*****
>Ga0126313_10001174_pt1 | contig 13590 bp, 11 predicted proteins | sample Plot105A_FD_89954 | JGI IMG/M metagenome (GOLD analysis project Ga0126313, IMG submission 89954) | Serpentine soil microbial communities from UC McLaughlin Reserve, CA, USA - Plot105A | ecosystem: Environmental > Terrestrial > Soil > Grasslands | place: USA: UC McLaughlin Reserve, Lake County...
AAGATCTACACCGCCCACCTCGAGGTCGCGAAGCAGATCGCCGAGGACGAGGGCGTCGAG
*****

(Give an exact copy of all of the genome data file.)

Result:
>Ga0126313_10001174_pt1 | contig 13590 bp, 11 predicted proteins | sample Plot105A_FD_89954 | JGI IMG/M metagenome (GOLD analysis project Ga0126313, IMG submission 89954) | Serpentine soil microbial communities from UC McLaughlin Reserve, CA, USA - Plot105A | ecosystem: Environmental > Terrestrial > Soil > Grasslands | place: USA: UC McLaughlin Reserve, Lake County...
AAGATCTACACCGCCCACCTCGAGGTCGCGAAGCAGATCGCCGAGGACGAGGGCGTCGAG